Neck seems snug in the pocket. It's nice and tight. The neck also seems pretty straight. With the two strings on, it's got the tiniest bit of relief to it.

    I'm guessing this means I need to go a little deeper on my neck pocket route?
     
  18. I went ahead and tried routing about 2mm more depth in the neck pocket. It made a world of difference. This is where the MDF template really paid off.

    So now it's on to the real deal!

    I've been fortunate enough to meet Virginia master luthier Wayne Henderson a couple times. Every time he's told the same bad joke. He says, "People always ask me how to make a great guitar. I tell them it's easy. You take a piece of wood and cut off all the parts that don't look like a guitar."

    Ok Wayne, now what? No seriously that's not a rhetorical question. Now what??!!

    75398274_10105298258594116_9189386806750085120_n.
    73497788_10105298258653996_9181500340556529664_n.

    I had a near catastrophic accident with the neck pocket. I didn't have the depth set quite right and instead of the bearing following my template it started to cut into the template a little. Fortunately I caught it and stopped. I had to repair the template and bump it back a couple mm and continue my route.

    BTW, yep those are my tools. No fancy shmancy bandsaw or workbench for me. Maybe someday, but today I have to make due with what I've got.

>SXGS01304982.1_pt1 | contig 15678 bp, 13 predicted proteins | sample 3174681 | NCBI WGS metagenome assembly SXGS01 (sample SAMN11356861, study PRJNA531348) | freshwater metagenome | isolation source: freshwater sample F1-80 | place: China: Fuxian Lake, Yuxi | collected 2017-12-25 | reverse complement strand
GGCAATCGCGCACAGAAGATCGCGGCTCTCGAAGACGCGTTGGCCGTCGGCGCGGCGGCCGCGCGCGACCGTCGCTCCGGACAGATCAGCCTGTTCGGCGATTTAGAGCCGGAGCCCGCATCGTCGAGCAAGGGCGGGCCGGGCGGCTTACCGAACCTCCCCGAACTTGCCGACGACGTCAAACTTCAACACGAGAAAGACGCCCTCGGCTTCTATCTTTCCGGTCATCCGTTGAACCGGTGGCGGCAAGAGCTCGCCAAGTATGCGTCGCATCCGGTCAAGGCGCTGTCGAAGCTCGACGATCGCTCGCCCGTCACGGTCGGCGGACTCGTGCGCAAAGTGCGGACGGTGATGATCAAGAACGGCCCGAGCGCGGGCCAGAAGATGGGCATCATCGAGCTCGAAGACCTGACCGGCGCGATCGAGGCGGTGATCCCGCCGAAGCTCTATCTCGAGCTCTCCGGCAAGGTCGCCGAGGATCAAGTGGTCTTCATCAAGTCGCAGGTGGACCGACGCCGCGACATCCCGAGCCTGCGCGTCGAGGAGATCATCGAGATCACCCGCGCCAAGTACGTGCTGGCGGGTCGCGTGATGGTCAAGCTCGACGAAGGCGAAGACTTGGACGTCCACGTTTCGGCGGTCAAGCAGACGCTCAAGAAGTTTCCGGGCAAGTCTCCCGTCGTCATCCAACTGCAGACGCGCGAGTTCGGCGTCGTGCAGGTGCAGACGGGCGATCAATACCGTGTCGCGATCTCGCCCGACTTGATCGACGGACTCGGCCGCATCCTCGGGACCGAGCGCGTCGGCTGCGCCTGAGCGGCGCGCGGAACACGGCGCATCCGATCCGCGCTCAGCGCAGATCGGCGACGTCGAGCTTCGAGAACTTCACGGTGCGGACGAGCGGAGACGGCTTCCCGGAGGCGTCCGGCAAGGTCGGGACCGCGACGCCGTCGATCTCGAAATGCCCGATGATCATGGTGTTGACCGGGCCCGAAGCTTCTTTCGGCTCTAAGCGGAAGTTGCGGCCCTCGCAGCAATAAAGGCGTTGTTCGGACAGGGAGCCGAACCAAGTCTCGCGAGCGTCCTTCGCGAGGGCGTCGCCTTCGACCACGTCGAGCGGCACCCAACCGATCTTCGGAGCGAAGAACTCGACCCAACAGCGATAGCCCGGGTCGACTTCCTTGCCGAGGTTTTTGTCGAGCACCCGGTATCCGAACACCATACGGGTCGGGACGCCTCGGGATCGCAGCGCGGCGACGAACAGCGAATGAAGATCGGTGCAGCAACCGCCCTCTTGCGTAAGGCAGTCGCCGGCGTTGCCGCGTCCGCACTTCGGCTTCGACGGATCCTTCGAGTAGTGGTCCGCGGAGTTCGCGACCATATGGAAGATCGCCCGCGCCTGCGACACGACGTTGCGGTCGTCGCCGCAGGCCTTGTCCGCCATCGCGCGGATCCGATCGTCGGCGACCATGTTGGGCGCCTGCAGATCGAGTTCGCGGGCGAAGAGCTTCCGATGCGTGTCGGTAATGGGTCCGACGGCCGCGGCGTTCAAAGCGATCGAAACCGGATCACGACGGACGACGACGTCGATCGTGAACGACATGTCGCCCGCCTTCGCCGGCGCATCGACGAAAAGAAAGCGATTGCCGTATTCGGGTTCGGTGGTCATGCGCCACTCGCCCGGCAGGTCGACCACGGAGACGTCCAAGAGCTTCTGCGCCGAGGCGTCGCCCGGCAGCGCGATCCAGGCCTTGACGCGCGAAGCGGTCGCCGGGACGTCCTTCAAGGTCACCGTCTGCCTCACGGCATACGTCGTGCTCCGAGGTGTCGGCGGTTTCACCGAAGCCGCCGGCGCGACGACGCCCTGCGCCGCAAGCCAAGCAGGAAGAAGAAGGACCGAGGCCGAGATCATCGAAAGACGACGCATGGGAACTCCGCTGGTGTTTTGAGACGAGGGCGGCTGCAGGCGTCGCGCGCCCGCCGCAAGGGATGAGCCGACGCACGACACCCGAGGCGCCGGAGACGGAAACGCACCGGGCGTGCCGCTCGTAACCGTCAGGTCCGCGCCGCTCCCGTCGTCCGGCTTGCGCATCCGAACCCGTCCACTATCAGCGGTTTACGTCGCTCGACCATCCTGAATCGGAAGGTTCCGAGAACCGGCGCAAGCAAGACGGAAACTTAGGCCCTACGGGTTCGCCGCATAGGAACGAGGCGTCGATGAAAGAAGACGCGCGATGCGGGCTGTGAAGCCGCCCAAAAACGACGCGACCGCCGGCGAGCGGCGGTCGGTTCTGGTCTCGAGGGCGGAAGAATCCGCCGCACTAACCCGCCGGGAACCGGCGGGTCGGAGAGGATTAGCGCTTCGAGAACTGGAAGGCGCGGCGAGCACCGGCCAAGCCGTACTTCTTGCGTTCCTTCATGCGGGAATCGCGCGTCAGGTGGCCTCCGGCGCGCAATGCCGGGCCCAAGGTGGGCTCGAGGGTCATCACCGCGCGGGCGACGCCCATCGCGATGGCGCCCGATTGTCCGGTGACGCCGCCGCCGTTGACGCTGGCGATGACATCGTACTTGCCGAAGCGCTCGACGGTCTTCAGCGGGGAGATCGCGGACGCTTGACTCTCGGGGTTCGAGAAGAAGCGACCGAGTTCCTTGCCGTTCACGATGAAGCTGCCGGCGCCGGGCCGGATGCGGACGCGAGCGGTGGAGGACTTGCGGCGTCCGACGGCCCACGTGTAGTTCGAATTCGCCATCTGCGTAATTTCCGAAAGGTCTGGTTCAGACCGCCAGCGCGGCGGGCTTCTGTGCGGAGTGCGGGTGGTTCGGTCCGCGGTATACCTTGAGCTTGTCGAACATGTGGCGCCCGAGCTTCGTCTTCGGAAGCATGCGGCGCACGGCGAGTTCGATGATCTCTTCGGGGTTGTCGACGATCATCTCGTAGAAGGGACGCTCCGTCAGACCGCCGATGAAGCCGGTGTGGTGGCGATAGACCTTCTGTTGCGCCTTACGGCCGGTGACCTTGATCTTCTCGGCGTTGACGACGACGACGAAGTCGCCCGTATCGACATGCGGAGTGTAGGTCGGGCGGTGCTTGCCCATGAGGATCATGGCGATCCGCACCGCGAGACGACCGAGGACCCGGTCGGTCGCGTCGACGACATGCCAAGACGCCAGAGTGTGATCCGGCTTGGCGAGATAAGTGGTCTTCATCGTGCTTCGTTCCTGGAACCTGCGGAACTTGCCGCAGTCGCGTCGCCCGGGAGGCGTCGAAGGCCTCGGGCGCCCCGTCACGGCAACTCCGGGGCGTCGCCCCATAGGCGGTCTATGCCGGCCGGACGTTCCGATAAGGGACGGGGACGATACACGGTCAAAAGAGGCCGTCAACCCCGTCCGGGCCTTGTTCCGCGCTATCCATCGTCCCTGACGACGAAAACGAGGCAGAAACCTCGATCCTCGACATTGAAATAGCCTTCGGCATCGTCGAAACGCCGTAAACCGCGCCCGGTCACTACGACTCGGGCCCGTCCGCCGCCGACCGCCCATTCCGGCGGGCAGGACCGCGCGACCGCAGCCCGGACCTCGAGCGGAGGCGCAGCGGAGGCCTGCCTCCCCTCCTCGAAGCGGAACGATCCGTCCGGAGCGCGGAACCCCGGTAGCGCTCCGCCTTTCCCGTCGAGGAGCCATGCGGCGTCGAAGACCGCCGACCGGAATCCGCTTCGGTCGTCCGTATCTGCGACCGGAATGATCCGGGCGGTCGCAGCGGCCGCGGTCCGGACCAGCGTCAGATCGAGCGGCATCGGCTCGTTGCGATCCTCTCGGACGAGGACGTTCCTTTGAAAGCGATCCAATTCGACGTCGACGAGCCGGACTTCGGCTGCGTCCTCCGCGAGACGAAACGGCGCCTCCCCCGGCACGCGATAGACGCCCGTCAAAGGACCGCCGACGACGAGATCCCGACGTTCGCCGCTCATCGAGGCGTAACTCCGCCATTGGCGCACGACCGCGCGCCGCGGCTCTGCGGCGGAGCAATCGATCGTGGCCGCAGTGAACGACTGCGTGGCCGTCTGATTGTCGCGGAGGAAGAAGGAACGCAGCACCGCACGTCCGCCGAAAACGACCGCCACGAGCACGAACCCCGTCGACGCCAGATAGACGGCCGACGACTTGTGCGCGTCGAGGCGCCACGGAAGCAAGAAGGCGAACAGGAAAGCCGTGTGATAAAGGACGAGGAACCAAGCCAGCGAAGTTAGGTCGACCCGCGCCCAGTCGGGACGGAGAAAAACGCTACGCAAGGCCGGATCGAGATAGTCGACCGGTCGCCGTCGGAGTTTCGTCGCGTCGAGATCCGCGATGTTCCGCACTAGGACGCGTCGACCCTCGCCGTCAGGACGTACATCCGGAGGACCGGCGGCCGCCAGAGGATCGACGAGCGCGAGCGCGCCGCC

I rough cut the body, then put my MDF template on top and attached it with some double sided tape and a few clamps. Then I made a pass with a trim router, removed the template and continued until I was about a 1/4" from the bottom. Then I flipped it over and switched to a router bit with the bearing on bottom and did one more pass to remove the last of the overhanging wood.

    Still a lot of sanding and shaping to do...
     
    Last edited: Nov 4, 2019
    postalflunkie and Beej like this.
  19. ctmullins

    ctmullins fueled by beer and coconut Gold Supporting Member

    Apr 18, 2008
    MS Gulf Coast
    I'm highly opinionated and extremely self-assured
    How to make a great guitar:
    1. Make a few super-crappy ones
    2. Make a few moderately crappy ones
    3. Make a few mediocre ones
    4. Make a few barely decent ones
    5. Make a few almost presentable ones
    6. Make a few above average ones
    7. Make a few pretty good ones
    8. Make a few really good ones
    9. Then you can start making the great ones!
    I’m somewhere around step 5. :cool:
     
  20. I think I'm somewhere around 1.5. Hoping to jump ahead a little with this one though. ;)